THIS IS NOW AN EXCEPRT. I'M SORRY TO ANYONE THAT WAS READING THIS, BUT MY RELEASE DAY ON THE GALATEA APP IS SET FOR THIS FRIDAY. IF YOU WOULD LIKE TO FINISH WEREWOLF UNIVERSITY, YOU CAN DO SO THEN! THANK YOU EVERYONE FOR THE SUPPORT, I WOULDN'T BE WHERE I AM WITHOUT YOU!!!!
6 months before …
Trent hauled me over his shoulder and barreled toward my grandmother’s inground swimming pool. My scream deafened as we sliced through the cool water, and toward the bottom. I made it back to the top first, slinging my hair as I gasped for air.
Strong arms wrapped around me from behind, and he lugged me toward the edge of the pool. Trent’s mouth moved against my neck and caused goosebumps to form on my arms.
“Have you heard back from any of the colleges you applied to?”
What a way to ruin my mood. I braced my forearms against the edge of the pool and studied the concrete in front of me. “No. Have you?”
Trent pushed his fingers into his dirty blond hair, and studied me with big brown eyes. “Yeah, heard back from LSU last week. I got in.” He shoved his shoulder into mine, and smirked, causing the cleft in his chin to deepen. “Don’t worry about it. You’ll hear back soon, and we can figure out who is going where.”
I knew better than to plan my life around a boy, but I loved Trent. He’d been my protector, my best friend and everything a girl wanted out of a guy.
“I know,” I lied.
I didn’t know. I wasn’t sure why none of the colleges, even the small ones, hadn’t replied to me yet. My grades were stellar and I’d taken pride in after-school activities. It didn’t make any sense.
Our sliding glass doors opened, and my grandmother walked out into the sunlight. She’d raised me since I was three years old, after my parents died, and I loved her like a mother.
I could see the worry lines on her face from the distance. “Savannah,” she called after me. “Come on inside, I need to talk to you about something. Trent, you head on home now, you can come back tomorrow.”
Trent gave me a look, but crawled out, and jogged two houses down to his own. I climbed out of the pool, and grabbed my towel. “What’s going on, Grammy?” I asked, drying my hair with my oversized towel.
Her wiry white hair looked unkempt, which was unusual for her, and the permanent frown she wore scared me. “Did someone die?”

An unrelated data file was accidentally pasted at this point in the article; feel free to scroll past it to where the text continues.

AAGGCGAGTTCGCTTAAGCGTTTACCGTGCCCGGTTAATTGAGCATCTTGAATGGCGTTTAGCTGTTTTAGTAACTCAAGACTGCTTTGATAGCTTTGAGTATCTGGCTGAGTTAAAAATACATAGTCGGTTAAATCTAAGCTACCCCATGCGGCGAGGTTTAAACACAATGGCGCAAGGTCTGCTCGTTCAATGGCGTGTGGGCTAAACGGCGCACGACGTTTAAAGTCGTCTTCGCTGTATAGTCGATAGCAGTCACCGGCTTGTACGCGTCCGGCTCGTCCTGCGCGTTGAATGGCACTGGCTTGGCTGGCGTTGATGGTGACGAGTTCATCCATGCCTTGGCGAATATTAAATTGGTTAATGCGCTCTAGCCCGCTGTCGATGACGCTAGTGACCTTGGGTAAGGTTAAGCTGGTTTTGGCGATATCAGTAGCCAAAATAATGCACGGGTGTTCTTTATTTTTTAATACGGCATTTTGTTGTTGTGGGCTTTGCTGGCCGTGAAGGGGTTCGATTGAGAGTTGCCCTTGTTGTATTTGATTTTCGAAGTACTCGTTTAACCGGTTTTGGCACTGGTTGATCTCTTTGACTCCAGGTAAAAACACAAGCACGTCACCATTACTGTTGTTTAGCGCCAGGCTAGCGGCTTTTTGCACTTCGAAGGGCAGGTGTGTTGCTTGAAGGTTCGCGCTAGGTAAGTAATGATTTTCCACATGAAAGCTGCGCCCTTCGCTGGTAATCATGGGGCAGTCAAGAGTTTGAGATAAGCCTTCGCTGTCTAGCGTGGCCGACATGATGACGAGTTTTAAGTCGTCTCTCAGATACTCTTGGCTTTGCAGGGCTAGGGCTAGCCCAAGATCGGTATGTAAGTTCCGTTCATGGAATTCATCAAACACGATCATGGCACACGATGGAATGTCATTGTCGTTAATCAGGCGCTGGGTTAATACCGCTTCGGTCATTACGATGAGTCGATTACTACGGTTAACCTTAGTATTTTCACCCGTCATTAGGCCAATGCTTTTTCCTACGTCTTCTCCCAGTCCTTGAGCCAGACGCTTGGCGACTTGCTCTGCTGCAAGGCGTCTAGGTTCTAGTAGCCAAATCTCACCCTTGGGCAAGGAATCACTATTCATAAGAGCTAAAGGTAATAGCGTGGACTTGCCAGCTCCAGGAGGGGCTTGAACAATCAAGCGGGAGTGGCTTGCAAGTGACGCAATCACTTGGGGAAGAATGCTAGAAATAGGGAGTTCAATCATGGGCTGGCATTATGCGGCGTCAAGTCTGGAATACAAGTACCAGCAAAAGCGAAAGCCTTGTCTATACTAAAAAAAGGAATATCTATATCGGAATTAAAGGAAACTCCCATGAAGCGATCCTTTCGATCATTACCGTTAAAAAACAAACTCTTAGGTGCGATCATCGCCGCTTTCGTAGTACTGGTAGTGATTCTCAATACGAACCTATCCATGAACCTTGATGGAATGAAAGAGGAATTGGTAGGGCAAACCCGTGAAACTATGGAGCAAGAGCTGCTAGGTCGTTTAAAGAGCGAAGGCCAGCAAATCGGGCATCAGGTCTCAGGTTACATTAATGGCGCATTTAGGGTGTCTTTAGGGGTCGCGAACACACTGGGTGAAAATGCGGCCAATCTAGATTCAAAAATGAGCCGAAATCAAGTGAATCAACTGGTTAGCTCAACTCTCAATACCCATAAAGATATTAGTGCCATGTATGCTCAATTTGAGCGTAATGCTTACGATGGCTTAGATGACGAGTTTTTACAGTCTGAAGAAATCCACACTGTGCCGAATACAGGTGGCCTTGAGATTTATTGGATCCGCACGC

She shook her head. “Come on inside, Dear.”
Grammy walked toward the dining table where she had papers sat out. A familiar wooden box sat in the middle. She was going to give me a letter. Not just any letter, but one my mother left behind for me. Grammy never told me exactly what happened to my parents, other than them being murdered, but it always struck me as odd that she wrote these letters. Like she planned for it to happen. Like cancer or a sickness. Grammy always gave me the same vague answers of ‘she had a feeling,’ or ‘just in case.’
Tears pooled in the corners of my eyes before my butt hit the chair. Grammy kept her calm, as she always did, and slid an envelope across the table to me.
With shaky hands, I unfolded the letter and stared at my mother’s neat handwriting. Unfortunately, I didn’t remember much of them, just a vague image every once in a while. But I knew her handwriting. Because she’d written me a letter for every occasion possible. My first crush. Sixth grade graduation. My first bra. My period. She hit every milestone.
I assumed this was high school graduation or college. Either way, I couldn’t wait to see what Mom wrote for me.
I can’t believe this day is here. What I would give to be there with you. I can only imagine how long your dark hair has grown, or to see if your hazel eyes still light up at the sight of chocolate.
You’re graduating soon, and I know you probably have tons of aspirations for yourself, and it hurts me to write this letter. Your dad and I need you to understand that everything we do is for your safety, and the better good. We have already enrolled you in WEREWOLF UNIVERSITY in Southern Louisiana. It’s where your dad and I met. It’s where you will go.
You’ll fit in there, and everything will make sense. We love you so much, Savannah. And don’t you forget it. Go make friends, and stay true to your instincts, they will always get you far.
We love you—forever and always.
Mom and Dad.
My fingertips grew numb as I reread the letter for the second time. I blinked, trying to erase, and make sense of the letter, in front of me. Werewolf University? What kind of sideshow college was that? Who named a college after a supernatural … dog?
I let it fall to the table and glared at my grandmother. “Have you read this?”
She shook her head. “I don’t read them, Savannah. You know that.”
Anger rolled in my stomach and stupid hot tears rolled down my tightened face. I pushed my dark hair from sticking to my tear coated cheeks and swallowed the lump in my throat.
“I’m not going to some stupid dog college, Grammy. They can’t make me go. They aren’t here. I want to go with Trent. I love him.”
Grammy looked off into the distance with a frown on her face. “Darlin’, I wish I could change it, but I promised them I would make sure you obeyed the letters. It’s already set in stone.”
I stood up, my chair flying backward. “So you did know about college. All those times I talked to you about going to LSU or out of state. You didn’t say anything. You let me believe I had a choice and I don’t.”
Grammy folded her arms over her stomach. “I’m sorry—,”
“And how is it set in stone? I didn’t even apply there. None of the colleges I applied to have responded. I can’t believe this.”
Grammy stood up slowly, using the table as support. “I’m sorry, Savannah, but you have to go. It was their dying wish.”
Of course it was their dying wish to ruin my life.
They didn’t know Trent. They didn’t know what going to this college would make me give up. We’d make it work. I knew we would.
Werewolf University wouldn’t change my love for Trent, and it wouldn’t ruin my life, because I wasn’t going.